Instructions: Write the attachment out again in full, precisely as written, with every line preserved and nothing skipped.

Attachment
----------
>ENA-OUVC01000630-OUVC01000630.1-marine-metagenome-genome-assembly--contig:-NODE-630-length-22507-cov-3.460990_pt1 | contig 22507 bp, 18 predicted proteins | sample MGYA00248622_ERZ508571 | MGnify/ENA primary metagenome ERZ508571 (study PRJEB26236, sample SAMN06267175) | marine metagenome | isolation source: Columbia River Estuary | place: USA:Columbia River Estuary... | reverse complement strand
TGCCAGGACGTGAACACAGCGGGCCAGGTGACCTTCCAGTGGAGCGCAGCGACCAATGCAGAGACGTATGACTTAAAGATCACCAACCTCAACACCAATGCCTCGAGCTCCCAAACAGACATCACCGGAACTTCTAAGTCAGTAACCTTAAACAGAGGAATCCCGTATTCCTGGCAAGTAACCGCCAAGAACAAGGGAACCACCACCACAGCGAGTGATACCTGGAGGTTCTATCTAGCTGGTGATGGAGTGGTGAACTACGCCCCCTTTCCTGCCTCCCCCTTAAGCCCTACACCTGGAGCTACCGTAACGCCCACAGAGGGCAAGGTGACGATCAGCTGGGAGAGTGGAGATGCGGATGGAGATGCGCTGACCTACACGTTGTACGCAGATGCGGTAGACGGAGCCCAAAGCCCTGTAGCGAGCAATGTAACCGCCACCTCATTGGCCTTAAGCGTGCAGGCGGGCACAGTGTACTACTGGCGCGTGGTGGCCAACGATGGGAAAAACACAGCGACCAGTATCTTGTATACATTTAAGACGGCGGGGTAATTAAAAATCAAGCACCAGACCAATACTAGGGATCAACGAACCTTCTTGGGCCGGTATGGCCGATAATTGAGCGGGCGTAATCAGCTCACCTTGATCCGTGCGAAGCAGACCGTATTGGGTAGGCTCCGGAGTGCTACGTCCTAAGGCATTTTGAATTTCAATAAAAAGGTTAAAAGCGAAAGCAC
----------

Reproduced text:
>ENA-OUVC01000630-OUVC01000630.1-marine-metagenome-genome-assembly--contig:-NODE-630-length-22507-cov-3.460990_pt1 | contig 22507 bp, 18 predicted proteins | sample MGYA00248622_ERZ508571 | MGnify/ENA primary metagenome ERZ508571 (study PRJEB26236, sample SAMN06267175) | marine metagenome | isolation source: Columbia River Estuary | place: USA:Columbia River Estuary... | reverse complement strand
TGCCAGGACGTGAACACAGCGGGCCAGGTGACCTTCCAGTGGAGCGCAGCGACCAATGCAGAGACGTATGACTTAAAGATCACCAACCTCAACACCAATGCCTCGAGCTCCCAAACAGACATCACCGGAACTTCTAAGTCAGTAACCTTAAACAGAGGAATCCCGTATTCCTGGCAAGTAACCGCCAAGAACAAGGGAACCACCACCACAGCGAGTGATACCTGGAGGTTCTATCTAGCTGGTGATGGAGTGGTGAACTACGCCCCCTTTCCTGCCTCCCCCTTAAGCCCTACACCTGGAGCTACCGTAACGCCCACAGAGGGCAAGGTGACGATCAGCTGGGAGAGTGGAGATGCGGATGGAGATGCGCTGACCTACACGTTGTACGCAGATGCGGTAGACGGAGCCCAAAGCCCTGTAGCGAGCAATGTAACCGCCACCTCATTGGCCTTAAGCGTGCAGGCGGGCACAGTGTACTACTGGCGCGTGGTGGCCAACGATGGGAAAAACACAGCGACCAGTATCTTGTATACATTTAAGACGGCGGGGTAATTAAAAATCAAGCACCAGACCAATACTAGGGATCAACGAACCTTCTTGGGCCGGTATGGCCGATAATTGAGCGGGCGTAATCAGCTCACCTTGATCCGTGCGAAGCAGACCGTATTGGGTAGGCTCCGGAGTGCTACGTCCTAAGGCATTTTGAATTTCAATAAAAAGGTTAAAAGCGAAAGCAC